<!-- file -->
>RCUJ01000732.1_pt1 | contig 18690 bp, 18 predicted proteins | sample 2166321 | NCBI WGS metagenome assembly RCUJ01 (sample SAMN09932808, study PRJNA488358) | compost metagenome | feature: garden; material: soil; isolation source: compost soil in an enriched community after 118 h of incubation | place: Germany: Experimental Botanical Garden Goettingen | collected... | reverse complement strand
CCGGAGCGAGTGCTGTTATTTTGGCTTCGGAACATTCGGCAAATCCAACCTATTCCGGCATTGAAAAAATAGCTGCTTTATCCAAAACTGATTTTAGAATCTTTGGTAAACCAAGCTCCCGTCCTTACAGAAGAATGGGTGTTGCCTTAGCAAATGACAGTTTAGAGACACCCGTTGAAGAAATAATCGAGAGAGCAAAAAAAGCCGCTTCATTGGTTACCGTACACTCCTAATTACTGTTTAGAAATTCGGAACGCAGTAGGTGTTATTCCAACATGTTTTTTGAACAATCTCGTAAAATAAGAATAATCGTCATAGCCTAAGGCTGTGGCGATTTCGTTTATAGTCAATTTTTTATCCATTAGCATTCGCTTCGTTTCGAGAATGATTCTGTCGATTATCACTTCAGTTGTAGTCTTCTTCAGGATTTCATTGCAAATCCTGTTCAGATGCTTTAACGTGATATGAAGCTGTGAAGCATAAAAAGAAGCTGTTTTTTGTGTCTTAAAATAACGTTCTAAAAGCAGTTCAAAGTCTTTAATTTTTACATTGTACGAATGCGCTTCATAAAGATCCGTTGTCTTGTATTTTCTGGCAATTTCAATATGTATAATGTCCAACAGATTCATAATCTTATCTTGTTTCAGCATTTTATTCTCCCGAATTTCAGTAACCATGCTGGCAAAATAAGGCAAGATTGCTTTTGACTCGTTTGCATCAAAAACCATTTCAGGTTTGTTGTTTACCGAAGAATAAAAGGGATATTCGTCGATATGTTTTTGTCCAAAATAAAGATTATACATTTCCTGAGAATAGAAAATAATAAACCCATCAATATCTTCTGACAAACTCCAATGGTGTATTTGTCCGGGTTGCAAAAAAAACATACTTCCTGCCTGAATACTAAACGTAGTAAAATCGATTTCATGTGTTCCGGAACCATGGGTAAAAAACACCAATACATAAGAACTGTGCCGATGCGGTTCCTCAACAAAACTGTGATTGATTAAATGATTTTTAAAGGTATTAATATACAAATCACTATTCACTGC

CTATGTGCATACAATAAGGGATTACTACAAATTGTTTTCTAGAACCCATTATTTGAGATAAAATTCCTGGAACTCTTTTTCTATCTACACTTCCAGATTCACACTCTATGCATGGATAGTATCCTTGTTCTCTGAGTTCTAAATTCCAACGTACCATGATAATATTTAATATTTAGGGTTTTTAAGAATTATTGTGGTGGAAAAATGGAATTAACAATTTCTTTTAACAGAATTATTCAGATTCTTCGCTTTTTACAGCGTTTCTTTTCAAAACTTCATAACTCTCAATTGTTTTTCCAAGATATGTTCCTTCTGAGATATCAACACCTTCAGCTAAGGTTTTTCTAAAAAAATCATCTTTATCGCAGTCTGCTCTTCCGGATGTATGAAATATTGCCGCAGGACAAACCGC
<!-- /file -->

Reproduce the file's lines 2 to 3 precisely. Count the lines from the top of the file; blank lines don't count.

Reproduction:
CCGGAGCGAGTGCTGTTATTTTGGCTTCGGAACATTCGGCAAATCCAACCTATTCCGGCATTGAAAAAATAGCTGCTTTATCCAAAACTGATTTTAGAATCTTTGGTAAACCAAGCTCCCGTCCTTACAGAAGAATGGGTGTTGCCTTAGCAAATGACAGTTTAGAGACACCCGTTGAAGAAATAATCGAGAGAGCAAAAAAAGCCGCTTCATTGGTTACCGTACACTCCTAATTACTGTTTAGAAATTCGGAACGCAGTAGGTGTTATTCCAACATGTTTTTTGAACAATCTCGTAAAATAAGAATAATCGTCATAGCCTAAGGCTGTGGCGATTTCGTTTATAGTCAATTTTTTATCCATTAGCATTCGCTTCGTTTCGAGAATGATTCTGTCGATTATCACTTCAGTTGTAGTCTTCTTCAGGATTTCATTGCAAATCCTGTTCAGATGCTTTAACGTGATATGAAGCTGTGAAGCATAAAAAGAAGCTGTTTTTTGTGTCTTAAAATAACGTTCTAAAAGCAGTTCAAAGTCTTTAATTTTTACATTGTACGAATGCGCTTCATAAAGATCCGTTGTCTTGTATTTTCTGGCAATTTCAATATGTATAATGTCCAACAGATTCATAATCTTATCTTGTTTCAGCATTTTATTCTCCCGAATTTCAGTAACCATGCTGGCAAAATAAGGCAAGATTGCTTTTGACTCGTTTGCATCAAAAACCATTTCAGGTTTGTTGTTTACCGAAGAATAAAAGGGATATTCGTCGATATGTTTTTGTCCAAAATAAAGATTATACATTTCCTGAGAATAGAAAATAATAAACCCATCAATATCTTCTGACAAACTCCAATGGTGTATTTGTCCGGGTTGCAAAAAAAACATACTTCCTGCCTGAATACTAAACGTAGTAAAATCGATTTCATGTGTTCCGGAACCATGGGTAAAAAACACCAATACATAAGAACTGTGCCGATGCGGTTCCTCAACAAAACTGTGATTGATTAAATGATTTTTAAAGGTATTAATATACAAATCACTATTCACTGC

CTATGTGCATACAATAAGGGATTACTACAAATTGTTTTCTAGAACCCATTATTTGAGATAAAATTCCTGGAACTCTTTTTCTATCTACACTTCCAGATTCACACTCTATGCATGGATAGTATCCTTGTTCTCTGAGTTCTAAATTCCAACGTACCATGATAATATTTAATATTTAGGGTTTTTAAGAATTATTGTGGTGGAAAAATGGAATTAACAATTTCTTTTAACAGAATTATTCAGATTCTTCGCTTTTTACAGCGTTTCTTTTCAAAACTTCATAACTCTCAATTGTTTTTCCAAGATATGTTCCTTCTGAGATATCAACACCTTCAGCTAAGGTTTTTCTAAAAAAATCATCTTTATCGCAGTCTGCTCTTCCGGATGTATGAAATATTGCCGCAGGACAAACCGC